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Many qualities of the soul go to make this eloquence. Sincerity, conviction, determination, courage, intense purpose. But in the voice of Jesus how much more! There was in it something not human merely, but divine; a heavenly influence, an angelic force coming from on high. No wonder that Peter could never forget those syllables, which went into his heart and engraved themselves there forever.

Another of those untranslatable sentences was. that uttered on the cross, Eli, Eli, lama sabachthani !It was spoken from the depths of a “divine despair.” What profound pathos in that terrible cry, the most dreadful, perhaps, ever uttered on the earth! Oh, children of sorrow,

who count up your miseries and complain of Providence, listen to that wail which comes down through the centuries in the very words in which it was spoken! What are our woes and sorrows, our selfish and momentary losses? Has not that mighty heart throbbed with a deeper anguish than all of ours? He has explored that mystery of evil far below the depths our plummet can sound; for it takes a mighty soul to bear a mighty sorrow. Our agonies are for a day, and for ourselves alone. He saw and felt for the miseries of mankind. For a moment the world seemed to him forsaken of God, left to go its own way into ruin. That was the blackest hour ever seen on earth, when even the hope of Jesus was darkened, though but for a moment. I know that he quoted the language of the Psalm of David, but surely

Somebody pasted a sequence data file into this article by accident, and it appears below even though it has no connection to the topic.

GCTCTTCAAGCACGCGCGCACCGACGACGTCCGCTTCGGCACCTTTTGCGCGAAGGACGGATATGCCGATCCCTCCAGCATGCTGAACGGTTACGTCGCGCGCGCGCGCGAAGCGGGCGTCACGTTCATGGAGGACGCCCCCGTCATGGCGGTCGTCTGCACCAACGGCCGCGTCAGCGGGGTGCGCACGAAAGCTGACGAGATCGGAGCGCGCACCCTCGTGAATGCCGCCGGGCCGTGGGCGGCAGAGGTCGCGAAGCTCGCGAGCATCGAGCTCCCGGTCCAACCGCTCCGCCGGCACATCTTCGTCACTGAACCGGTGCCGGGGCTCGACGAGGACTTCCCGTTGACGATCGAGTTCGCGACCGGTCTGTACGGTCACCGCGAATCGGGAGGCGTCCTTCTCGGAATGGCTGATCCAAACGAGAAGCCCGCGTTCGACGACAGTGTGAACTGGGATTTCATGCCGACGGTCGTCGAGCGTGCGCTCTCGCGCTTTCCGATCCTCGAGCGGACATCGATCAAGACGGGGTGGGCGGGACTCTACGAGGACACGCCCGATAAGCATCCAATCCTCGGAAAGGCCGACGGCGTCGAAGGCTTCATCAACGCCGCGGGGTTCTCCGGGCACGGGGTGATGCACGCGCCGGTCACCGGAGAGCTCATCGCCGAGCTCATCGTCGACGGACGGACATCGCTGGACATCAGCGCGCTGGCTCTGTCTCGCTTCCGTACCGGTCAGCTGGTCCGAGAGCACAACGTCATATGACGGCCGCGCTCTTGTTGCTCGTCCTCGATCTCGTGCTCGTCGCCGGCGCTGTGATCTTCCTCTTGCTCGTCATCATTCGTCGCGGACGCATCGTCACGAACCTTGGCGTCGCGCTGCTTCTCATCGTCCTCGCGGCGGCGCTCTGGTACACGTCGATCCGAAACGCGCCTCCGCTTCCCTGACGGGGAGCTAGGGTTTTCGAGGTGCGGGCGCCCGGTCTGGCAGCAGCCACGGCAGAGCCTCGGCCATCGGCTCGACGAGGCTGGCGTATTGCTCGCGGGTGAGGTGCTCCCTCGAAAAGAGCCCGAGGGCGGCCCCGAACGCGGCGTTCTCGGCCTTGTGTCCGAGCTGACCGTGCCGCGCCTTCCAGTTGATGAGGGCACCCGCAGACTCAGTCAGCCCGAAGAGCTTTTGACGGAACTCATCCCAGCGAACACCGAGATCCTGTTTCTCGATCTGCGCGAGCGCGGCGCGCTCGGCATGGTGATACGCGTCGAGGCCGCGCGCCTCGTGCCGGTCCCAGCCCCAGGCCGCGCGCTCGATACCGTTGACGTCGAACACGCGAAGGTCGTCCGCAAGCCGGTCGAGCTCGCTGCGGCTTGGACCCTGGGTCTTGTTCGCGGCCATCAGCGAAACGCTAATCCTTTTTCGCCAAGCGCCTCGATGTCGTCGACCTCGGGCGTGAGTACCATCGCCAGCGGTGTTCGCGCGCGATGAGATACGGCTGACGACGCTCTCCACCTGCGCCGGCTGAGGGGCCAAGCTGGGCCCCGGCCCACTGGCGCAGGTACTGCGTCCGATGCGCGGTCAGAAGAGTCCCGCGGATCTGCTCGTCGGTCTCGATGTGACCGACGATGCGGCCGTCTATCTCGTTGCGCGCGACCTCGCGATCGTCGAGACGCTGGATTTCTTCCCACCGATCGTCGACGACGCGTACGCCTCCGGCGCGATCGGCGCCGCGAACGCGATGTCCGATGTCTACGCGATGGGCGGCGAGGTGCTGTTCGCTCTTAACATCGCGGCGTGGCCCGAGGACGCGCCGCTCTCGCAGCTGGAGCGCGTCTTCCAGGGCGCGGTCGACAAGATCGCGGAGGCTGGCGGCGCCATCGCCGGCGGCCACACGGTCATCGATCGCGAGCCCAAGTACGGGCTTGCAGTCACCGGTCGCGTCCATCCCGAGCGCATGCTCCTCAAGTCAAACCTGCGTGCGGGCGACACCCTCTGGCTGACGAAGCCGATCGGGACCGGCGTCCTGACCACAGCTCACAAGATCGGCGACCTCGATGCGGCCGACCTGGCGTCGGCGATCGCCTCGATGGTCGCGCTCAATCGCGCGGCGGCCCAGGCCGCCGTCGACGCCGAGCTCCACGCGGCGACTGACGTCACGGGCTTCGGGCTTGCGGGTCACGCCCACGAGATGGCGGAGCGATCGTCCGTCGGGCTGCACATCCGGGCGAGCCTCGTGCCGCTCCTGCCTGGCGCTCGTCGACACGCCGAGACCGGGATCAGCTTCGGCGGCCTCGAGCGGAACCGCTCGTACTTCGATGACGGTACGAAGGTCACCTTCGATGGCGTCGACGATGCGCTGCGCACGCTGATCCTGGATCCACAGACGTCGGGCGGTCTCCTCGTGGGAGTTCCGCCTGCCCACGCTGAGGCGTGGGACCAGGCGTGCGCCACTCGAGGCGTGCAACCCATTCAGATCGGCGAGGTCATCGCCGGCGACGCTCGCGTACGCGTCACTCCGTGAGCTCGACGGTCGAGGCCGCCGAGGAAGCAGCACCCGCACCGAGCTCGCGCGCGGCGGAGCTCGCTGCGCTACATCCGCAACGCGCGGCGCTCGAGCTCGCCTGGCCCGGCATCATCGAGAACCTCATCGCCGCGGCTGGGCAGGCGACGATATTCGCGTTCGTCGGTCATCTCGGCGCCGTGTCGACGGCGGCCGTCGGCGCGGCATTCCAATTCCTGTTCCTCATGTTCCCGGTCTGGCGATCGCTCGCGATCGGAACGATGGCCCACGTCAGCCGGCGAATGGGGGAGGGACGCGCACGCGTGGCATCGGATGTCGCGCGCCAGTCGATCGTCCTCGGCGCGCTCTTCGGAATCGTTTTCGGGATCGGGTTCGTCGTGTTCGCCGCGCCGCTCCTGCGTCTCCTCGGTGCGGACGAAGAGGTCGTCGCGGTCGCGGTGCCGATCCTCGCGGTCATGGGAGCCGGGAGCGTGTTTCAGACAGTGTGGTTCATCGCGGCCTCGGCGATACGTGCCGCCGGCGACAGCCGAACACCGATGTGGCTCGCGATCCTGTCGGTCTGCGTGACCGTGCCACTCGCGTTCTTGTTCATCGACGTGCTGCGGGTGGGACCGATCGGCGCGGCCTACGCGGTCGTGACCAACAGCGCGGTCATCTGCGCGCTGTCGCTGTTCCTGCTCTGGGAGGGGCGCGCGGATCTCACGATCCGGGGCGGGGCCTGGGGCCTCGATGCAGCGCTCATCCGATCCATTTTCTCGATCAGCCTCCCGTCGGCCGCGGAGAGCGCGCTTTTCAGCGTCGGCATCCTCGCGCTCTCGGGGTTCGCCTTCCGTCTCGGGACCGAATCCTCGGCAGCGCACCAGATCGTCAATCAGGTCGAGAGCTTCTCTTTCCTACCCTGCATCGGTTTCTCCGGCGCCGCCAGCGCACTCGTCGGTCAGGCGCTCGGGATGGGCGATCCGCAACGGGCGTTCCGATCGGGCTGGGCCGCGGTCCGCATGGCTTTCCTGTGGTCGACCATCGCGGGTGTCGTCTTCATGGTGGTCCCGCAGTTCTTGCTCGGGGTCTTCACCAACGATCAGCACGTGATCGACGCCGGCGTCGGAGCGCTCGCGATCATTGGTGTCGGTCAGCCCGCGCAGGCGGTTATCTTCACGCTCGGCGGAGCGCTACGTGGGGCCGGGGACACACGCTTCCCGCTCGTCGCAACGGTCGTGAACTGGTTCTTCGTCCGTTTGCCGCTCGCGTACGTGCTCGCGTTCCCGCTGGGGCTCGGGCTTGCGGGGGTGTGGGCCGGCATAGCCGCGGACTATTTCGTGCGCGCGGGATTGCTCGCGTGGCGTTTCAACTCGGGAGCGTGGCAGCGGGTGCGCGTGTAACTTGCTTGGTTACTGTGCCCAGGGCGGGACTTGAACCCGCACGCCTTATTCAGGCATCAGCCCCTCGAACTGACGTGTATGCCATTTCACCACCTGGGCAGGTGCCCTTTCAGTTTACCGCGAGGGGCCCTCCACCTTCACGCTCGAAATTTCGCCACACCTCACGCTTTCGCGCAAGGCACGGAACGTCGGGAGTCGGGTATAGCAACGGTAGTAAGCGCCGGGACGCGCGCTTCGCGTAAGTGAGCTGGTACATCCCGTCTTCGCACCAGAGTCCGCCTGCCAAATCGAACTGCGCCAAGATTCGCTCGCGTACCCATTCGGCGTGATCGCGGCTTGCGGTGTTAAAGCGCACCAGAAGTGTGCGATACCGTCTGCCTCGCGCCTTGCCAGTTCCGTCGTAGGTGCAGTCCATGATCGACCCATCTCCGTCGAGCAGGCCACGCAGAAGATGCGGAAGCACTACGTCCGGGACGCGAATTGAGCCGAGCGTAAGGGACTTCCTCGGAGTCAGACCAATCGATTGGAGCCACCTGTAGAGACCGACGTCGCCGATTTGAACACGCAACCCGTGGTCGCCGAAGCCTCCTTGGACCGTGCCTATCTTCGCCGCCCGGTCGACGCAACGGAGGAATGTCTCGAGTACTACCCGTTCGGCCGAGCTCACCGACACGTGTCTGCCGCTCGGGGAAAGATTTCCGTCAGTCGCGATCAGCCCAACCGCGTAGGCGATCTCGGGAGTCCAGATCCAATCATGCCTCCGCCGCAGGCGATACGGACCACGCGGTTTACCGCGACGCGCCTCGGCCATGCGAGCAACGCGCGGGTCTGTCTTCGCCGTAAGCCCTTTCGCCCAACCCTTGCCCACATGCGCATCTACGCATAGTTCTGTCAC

took that language because it best expressed his own sense of being forsaken of his Father, of being for that one short instant without God in the world. And thus we have him for our companion in the deepest of all woes. When to us all things seem to go wrong, and there is no sun in the skies, no hope, no courage, no sense of human or divine love; even then there is one stay left, that Jesus has been down even as low as that into despair, and has returned to the bosom of the Father's love. This is the anchor which holds still. There needs no scholastic dogma of God's wrath having been laid on him, no theological figment of his being punished in our place. He bore our sins and carried our sorrows in a more human sense, by being tried in all points as we are, and yet remaining sinless. Having suffered such trials, he is able to help us, tried in the same way. If there is any one to whom life seems very dark, and God far away, remember that Jesus, God's blessed son, has also felt this weight of woe, and yet risen above it all.

The next untranslated word I will mention is that uttered, not by Jesus himself, but to him, by Mary Magdalene, when she first recognized him on the morning of the resurrection. It was the echo returned by her voice to the depths of love in his own. “Jesus said to her, Mary! She answered, Rabboni ! that is, Master !" Why was that foreign word left in the record ? Because there was a sound in it which no other could convey. When Mary came back and told her story, and they asked her, “What did you say ?” she answered, I suppose, “I could say nothing. I could only burst forth in one wild cry of wonder, joy, love, Rabboni !” And when she repeated it to them there still lingered in the words the same tones.

Oh, marvellous history! instinct throughout with all the experiences of the human heart; how we find continually as we study it fresh proofs of its reality! How dull our eyes if they do not see in it the very inspiration of truth ! How human nature shows itself in every line of this divine narrative!